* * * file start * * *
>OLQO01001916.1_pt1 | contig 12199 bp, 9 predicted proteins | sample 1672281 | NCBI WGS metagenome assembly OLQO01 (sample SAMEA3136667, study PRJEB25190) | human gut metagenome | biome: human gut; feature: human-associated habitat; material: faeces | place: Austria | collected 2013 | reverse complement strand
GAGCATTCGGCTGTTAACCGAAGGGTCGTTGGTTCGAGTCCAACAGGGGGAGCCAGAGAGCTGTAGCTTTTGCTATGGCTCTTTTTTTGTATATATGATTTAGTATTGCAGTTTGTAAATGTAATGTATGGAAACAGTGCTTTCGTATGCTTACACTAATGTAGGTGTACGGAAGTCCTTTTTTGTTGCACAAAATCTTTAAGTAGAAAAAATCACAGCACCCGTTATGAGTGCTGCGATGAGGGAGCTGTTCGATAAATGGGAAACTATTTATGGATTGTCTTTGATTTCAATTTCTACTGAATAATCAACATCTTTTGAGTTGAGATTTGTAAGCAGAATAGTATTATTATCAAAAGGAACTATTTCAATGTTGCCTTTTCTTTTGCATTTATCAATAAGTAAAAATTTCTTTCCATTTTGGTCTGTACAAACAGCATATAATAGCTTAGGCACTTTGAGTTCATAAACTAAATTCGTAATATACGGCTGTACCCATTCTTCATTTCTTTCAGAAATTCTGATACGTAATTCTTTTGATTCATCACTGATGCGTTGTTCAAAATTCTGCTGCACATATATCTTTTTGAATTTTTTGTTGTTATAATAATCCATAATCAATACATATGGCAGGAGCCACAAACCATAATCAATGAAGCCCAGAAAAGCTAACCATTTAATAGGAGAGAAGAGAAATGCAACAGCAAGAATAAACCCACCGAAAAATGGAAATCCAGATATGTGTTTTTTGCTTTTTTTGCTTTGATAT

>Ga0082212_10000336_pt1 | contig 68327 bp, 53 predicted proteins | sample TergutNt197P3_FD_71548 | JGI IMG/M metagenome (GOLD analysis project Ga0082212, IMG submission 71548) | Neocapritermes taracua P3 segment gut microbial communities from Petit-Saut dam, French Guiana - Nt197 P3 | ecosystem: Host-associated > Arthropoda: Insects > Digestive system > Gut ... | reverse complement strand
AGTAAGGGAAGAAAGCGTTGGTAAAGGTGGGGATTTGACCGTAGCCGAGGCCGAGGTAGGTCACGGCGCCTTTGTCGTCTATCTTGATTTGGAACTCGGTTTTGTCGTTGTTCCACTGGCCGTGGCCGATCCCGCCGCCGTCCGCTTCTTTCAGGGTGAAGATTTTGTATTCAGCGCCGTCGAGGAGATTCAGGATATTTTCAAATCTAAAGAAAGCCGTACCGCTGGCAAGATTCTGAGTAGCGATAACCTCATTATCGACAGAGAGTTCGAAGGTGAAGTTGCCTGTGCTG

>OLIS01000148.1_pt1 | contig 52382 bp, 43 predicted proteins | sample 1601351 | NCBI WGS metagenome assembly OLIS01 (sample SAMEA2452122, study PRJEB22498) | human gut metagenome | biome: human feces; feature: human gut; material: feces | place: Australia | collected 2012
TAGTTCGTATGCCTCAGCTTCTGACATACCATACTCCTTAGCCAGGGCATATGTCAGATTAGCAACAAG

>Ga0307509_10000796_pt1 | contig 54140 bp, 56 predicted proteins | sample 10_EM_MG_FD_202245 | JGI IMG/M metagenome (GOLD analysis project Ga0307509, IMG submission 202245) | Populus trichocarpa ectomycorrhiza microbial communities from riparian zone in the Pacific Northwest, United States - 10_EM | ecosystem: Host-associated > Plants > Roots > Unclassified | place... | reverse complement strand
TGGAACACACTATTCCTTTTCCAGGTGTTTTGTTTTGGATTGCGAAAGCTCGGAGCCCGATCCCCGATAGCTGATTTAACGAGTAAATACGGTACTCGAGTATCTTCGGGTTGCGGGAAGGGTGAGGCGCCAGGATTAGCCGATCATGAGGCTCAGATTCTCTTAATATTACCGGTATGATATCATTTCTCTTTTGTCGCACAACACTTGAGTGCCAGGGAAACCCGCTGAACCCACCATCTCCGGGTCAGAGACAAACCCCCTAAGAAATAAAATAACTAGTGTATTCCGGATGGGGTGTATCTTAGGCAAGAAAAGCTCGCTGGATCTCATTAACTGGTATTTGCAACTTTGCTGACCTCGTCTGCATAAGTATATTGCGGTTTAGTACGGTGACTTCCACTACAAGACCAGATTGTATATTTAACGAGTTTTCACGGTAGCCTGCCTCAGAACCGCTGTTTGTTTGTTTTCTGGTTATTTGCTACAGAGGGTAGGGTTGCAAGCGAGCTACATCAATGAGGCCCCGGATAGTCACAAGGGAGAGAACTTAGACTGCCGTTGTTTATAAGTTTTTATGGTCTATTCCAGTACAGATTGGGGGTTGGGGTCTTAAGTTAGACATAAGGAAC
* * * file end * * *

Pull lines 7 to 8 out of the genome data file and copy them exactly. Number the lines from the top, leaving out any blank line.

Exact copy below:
>Ga0307509_10000796_pt1 | contig 54140 bp, 56 predicted proteins | sample 10_EM_MG_FD_202245 | JGI IMG/M metagenome (GOLD analysis project Ga0307509, IMG submission 202245) | Populus trichocarpa ectomycorrhiza microbial communities from riparian zone in the Pacific Northwest, United States - 10_EM | ecosystem: Host-associated > Plants > Roots > Unclassified | place... | reverse complement strand
TGGAACACACTATTCCTTTTCCAGGTGTTTTGTTTTGGATTGCGAAAGCTCGGAGCCCGATCCCCGATAGCTGATTTAACGAGTAAATACGGTACTCGAGTATCTTCGGGTTGCGGGAAGGGTGAGGCGCCAGGATTAGCCGATCATGAGGCTCAGATTCTCTTAATATTACCGGTATGATATCATTTCTCTTTTGTCGCACAACACTTGAGTGCCAGGGAAACCCGCTGAACCCACCATCTCCGGGTCAGAGACAAACCCCCTAAGAAATAAAATAACTAGTGTATTCCGGATGGGGTGTATCTTAGGCAAGAAAAGCTCGCTGGATCTCATTAACTGGTATTTGCAACTTTGCTGACCTCGTCTGCATAAGTATATTGCGGTTTAGTACGGTGACTTCCACTACAAGACCAGATTGTATATTTAACGAGTTTTCACGGTAGCCTGCCTCAGAACCGCTGTTTGTTTGTTTTCTGGTTATTTGCTACAGAGGGTAGGGTTGCAAGCGAGCTACATCAATGAGGCCCCGGATAGTCACAAGGGAGAGAACTTAGACTGCCGTTGTTTATAAGTTTTTATGGTCTATTCCAGTACAGATTGGGGGTTGGGGTCTTAAGTTAGACATAAGGAAC